steering clear of the mainstream
since 2001

june 2010

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info opinion

Al Qaeda / D/A A/D

Split C71

Husk Records

Genre: indie rock

San Francisco CA / Halifax NS

February 2010

This is a match made in heaven, by my estimation, as chronic bizarros Al Qaeda team up with the lovely (albeit new to me) D/A A/D (Alex Pearson). And as I sort of surmised from the cover art, it's a frequently ominous adventure. Pearson seems to emerge with the crown when it comes to sheer, menacing darkness – a formidable feat, methinks, considering he's armed solely with a modular analog synthesizer – whilst Al Qaeda brings a more eclectic and unpredictable approach to the table.

On their precisely thirty five minute and thirty second exploit, Al Qaeda's three brethren test out a quartet of experiments. The first (and perhaps most significant) attraction is the shifting, evil drone of somehow aptly-dubbed “Rotten Trail,” which is ornamented by various pulses, ebbs, rubs, hums, rushes, and the ilk. Amid the carnage lie remnants of contact mics and oscillators, but as the track rolls on the listener comes to hear various facets concealed deep in the muddle – faint percussion, nautical bubbles, feedback gurgles – until the composition segues into a brief, almost pristine bit of guitar prettiness by track's end. It's a spirited and disconcerting romp, no doubt. Subtle “Late Bloomer” follows, bringing with it a trail of ringing guitar loneliness with enough longing to milk your eyes dry, though it's the curious down-and-out ambiance that really piqued by interest – I couldn't help but imagine this as the score to an abstract wandering-around-town scene in some obscure mumblecore flick. And I mean that in the best possible way. I'm not sure how the remaining two tracks fit together, as things get a little confusing from here on in, but the A-side concludes with a clean little spangling guitar line over which echoed vocals and assorted electronic oscillations ferment blissfully. As I alluded to earlier, this is patent weirdness from this talented troupe.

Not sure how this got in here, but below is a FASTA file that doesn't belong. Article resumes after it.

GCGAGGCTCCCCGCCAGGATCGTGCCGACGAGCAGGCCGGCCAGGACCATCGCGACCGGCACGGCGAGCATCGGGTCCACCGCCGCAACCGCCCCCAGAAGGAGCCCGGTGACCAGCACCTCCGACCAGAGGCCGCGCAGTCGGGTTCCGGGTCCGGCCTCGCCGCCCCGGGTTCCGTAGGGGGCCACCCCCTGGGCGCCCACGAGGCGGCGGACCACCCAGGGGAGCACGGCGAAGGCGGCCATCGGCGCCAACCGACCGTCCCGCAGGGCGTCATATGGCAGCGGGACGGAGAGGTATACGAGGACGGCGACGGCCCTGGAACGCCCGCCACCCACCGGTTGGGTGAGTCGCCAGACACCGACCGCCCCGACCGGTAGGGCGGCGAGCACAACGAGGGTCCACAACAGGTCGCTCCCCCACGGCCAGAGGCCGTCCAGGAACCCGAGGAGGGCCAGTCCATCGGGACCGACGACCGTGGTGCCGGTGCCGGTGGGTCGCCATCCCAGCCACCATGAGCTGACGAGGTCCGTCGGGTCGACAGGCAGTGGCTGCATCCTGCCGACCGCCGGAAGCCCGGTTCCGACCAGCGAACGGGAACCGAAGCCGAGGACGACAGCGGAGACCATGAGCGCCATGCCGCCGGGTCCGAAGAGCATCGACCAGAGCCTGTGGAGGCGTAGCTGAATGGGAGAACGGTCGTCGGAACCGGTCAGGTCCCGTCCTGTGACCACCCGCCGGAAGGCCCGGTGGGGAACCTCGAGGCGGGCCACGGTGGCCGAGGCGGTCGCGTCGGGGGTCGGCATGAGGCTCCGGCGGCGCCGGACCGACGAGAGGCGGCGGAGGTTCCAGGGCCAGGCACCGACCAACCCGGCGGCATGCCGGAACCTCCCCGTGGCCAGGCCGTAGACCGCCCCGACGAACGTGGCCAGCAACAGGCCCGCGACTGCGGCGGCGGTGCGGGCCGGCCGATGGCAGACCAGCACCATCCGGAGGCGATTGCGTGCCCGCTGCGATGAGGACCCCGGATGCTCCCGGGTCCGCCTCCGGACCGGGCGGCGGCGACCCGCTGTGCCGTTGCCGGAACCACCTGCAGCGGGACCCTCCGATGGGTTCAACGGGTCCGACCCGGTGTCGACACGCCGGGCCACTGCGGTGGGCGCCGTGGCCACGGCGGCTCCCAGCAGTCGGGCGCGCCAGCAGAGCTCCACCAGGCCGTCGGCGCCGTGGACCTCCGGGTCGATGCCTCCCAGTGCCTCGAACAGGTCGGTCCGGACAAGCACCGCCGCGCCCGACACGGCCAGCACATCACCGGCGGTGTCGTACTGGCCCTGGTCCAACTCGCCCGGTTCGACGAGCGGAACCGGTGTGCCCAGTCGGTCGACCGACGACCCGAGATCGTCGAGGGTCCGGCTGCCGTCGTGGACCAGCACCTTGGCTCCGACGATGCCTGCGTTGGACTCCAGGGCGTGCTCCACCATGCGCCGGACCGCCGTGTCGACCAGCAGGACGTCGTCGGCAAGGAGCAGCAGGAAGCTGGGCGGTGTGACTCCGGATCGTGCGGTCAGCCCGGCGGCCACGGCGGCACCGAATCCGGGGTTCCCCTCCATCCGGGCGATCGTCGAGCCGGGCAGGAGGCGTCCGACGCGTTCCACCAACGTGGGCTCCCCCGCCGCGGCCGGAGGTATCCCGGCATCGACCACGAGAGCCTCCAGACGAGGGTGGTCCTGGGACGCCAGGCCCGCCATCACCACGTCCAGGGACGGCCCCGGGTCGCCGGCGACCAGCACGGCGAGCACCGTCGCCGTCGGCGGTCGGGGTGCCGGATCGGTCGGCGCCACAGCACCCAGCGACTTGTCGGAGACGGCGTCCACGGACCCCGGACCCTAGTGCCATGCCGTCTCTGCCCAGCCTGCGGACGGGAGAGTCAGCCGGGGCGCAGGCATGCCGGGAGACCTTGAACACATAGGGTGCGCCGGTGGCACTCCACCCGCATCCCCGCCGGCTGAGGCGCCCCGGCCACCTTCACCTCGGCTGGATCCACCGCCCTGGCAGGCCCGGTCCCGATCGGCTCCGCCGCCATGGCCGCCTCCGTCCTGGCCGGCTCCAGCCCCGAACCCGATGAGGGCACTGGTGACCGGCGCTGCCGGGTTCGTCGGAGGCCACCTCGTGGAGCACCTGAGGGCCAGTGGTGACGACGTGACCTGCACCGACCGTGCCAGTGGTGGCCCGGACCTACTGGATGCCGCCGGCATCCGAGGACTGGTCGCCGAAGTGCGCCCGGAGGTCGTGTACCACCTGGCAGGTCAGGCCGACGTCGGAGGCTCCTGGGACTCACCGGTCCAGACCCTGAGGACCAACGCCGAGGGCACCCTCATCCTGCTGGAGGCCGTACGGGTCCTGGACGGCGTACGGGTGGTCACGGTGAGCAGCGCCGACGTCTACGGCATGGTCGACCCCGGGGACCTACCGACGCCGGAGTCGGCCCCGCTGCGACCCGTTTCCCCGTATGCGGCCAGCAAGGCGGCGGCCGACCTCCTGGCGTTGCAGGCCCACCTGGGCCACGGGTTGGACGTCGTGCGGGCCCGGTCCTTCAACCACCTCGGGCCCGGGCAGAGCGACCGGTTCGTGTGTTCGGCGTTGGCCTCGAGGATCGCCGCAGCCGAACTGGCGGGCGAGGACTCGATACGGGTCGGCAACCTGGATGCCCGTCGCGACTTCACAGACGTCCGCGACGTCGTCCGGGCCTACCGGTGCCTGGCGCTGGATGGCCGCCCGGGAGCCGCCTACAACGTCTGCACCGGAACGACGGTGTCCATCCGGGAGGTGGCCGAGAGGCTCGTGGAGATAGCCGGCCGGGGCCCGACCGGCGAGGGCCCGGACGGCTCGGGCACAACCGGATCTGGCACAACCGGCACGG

Moving on (or, more precisely, flipping over), Halifax's Alex Pearson teaches me that not every Nova Scotian is as cheery as my stereotypes would have me believe; instead, his side is a chilling ether of morbid synthesizer respiration. His expansive stretch boasts an impeccable dark ambient atmosphere – “Seventh Layer,” the first of his three compositions, is exemplary in this sense, as it layers a menacing subbasement of foreboding hums below assorted eerie synth excreta. And as if that weren't enough, “Dreadfull [sic] Resonation” lowers matters further into the ground with a spectacular, slowly pulsing trail of analog growl. The rest of the side then putters out in a quiet, endlessly-repeating feedback-grumble phrase – very somnolent in its manner. Perhaps dulled a bit by its lengthy conclusion sequence, D/A A/D's half of this hefty split is nevertheless an excellent example of the sorts of vivid atmospheres one highly customizable instrument (a modular synthesizer) can produce.

Ultimately, this charming, limited little analog nugget is a worthwhile treat from the notably prolific Husk label. There is no shortage of oddball noise releases pouring out these days, but this one is remarkably solid.

al qaeda's myspace D/A A/D's myspace

"I've Got Some Numbers" live

Michael Tau

[Vitals: 5 tracks, distributed by the label, released 2010]